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Barbara Dale graduated from Earlham College in Indiana with a major in biology in 2015. She participated in Quaker Voluntary Service in Philadelphia, Pa., from 2015 to 2016, and currently works in development for a Quaker values-based affordable housing organization. She lives cooperatively with seven humans in West Philadelphia.
Posted in: Features, Reimagining the Quaker Ecosystem
The fractured nature of the Quaker community breaks a Friend’s heart
Kate Pruitt is lab director at a small hospital in North Carolina. After farming organically for 18 years, she returned to her home state to escape the weather and find community. Connecting and exploring the Quaker way beginning in 2005 has opened up her spiritual path.
Posted in: Reimagining the Quaker Ecosystem, The FJ Blog
By Michael McCarthy. New York Review Books, 2016. 273 pages. $24.95/hardcover; $14.99/eBook. “People from a planet without flowers would think we must be mad with joy the whole time to have such things about us.” —Iris Murdoch, A Fairly Honourable Defeat The Moth Snowstorm is not about moths, but instead is part autobiography, part nature […]
Ruah Swennerfelt is a member of Burlington (Vt.) Meeting. She currently serves as clerk of New England Yearly Meeting’s Earthcare Ministry Committee and is author of Rising to the Challenge: The Transition Movement and People of Faith.
Posted in: June/July 2017 Books, Reimagining the Quaker Ecosystem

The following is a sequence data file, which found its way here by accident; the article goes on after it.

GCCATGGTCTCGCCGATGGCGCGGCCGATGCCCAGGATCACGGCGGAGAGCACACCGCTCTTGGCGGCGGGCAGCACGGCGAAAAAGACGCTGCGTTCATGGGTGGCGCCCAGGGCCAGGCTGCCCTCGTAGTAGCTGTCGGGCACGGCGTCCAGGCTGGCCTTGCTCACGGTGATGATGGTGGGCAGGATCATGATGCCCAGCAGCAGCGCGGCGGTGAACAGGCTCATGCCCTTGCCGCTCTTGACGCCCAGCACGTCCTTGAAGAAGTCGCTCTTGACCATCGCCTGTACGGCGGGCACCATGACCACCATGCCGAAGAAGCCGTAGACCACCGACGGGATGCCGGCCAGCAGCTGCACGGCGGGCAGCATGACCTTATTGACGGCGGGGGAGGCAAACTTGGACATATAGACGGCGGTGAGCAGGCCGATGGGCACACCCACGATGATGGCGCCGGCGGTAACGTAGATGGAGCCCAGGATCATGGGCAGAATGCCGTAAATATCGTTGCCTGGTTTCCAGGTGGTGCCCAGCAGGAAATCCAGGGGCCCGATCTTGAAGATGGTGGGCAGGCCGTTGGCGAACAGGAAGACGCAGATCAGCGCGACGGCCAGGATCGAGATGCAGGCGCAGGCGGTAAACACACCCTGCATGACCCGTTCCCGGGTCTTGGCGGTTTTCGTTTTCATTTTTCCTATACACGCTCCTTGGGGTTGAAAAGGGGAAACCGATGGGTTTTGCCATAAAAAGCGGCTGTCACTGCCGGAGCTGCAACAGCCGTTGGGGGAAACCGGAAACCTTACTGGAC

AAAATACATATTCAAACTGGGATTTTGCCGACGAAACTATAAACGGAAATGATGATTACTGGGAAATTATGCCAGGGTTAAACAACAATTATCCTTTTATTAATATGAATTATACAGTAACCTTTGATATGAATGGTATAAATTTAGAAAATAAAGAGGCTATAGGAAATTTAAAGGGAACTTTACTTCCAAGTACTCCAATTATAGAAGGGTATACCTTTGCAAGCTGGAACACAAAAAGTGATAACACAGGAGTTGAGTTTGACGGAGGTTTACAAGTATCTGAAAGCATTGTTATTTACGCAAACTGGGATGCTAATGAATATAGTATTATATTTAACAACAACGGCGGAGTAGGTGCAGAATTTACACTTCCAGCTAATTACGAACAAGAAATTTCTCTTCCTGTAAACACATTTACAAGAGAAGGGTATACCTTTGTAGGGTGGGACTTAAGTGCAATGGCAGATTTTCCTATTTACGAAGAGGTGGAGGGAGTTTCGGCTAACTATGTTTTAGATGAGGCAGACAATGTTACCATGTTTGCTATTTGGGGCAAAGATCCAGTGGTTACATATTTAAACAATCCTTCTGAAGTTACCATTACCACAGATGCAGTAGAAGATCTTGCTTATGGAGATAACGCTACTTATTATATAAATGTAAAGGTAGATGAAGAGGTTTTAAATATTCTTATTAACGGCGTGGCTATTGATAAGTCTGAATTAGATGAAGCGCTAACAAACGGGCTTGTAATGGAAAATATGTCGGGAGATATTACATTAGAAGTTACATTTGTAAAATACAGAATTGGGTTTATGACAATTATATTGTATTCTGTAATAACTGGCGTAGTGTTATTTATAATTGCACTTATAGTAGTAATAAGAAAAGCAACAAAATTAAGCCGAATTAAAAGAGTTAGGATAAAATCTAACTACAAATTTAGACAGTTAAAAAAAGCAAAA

Lohmann—Jeanne Ruth Ackley Lohmann, 93, on September 26, 2016, at home in Olympia, Wash., with family close by. Jeanne was born on May 9, 1923, in Arcanum, Ohio, the oldest of three children. She attended Otterbein College for a year studying French
Stokes—Ann Richardson Stokes, 85, on November 20, 2016, at home in West Chesterfield, N.H. Ann was born on June 9, 1931, in Moorestown, N.J., to Lydia Babbott and S. Emlen Stokes. A lifelong Quaker, she grew up in Moorestown Meeting and graduated from Moorestown Friends School. She attended Goddard College, and in 1959 built a […]
Student Voices: “Under your administration, many of my friend’s families would be deported, never to be seen again. I can assure you that while they may not be citizens, they are every bit as much patriotic Americans, no different from me. And in light of this, I urge you to do what is beneficial for […]
Student Voices: “Consider the importance of family values and the future of the children, and help them grow by educating them without discrimination and racism. Don’t construct the big wall to divide Latinos from people in the United States, no matter what their color or where we come from.”
Though I am just a 14-year-old girl caught between two worlds, I would like to offer you some advice
Student Voices: “Though many families do enter the United States illegally, there should be a process for them to correct their mistake in a faster way than is available now. I believe that instead of coming in with drugs and crime, they are coming in with hope, faith, and wonder.”
Student Voices: “Many other people that have worked for you have similar stories. If you stop immigration you’re not going to have as many people to build your hotels. I wouldn’t try to stop immigration if I were president; I’d try to make it easier.”
A tale of a Quaker summertime romance.
Pete Dybdahl lives on Long Island, N.Y., and attends Matinecock Meeting in Locust Valley, N.Y.
Posted in: Features, Quaker Summers
QuakerSpeak DVDs on Sale Now
Consensus Decision Making in Eusocial Organisms by Barbara Dale
What We Cannot Do Alone by Noah Merrill
Worshiping Online by Rachel Guaraldi
Finally Breaking Down the Hedge? by Thomas Hamm
Turning Somersaults in the Quaker Ecosystem by Margaret Fraser
Quaker Book Reviews
On Friendsjournal.org: Web-only articles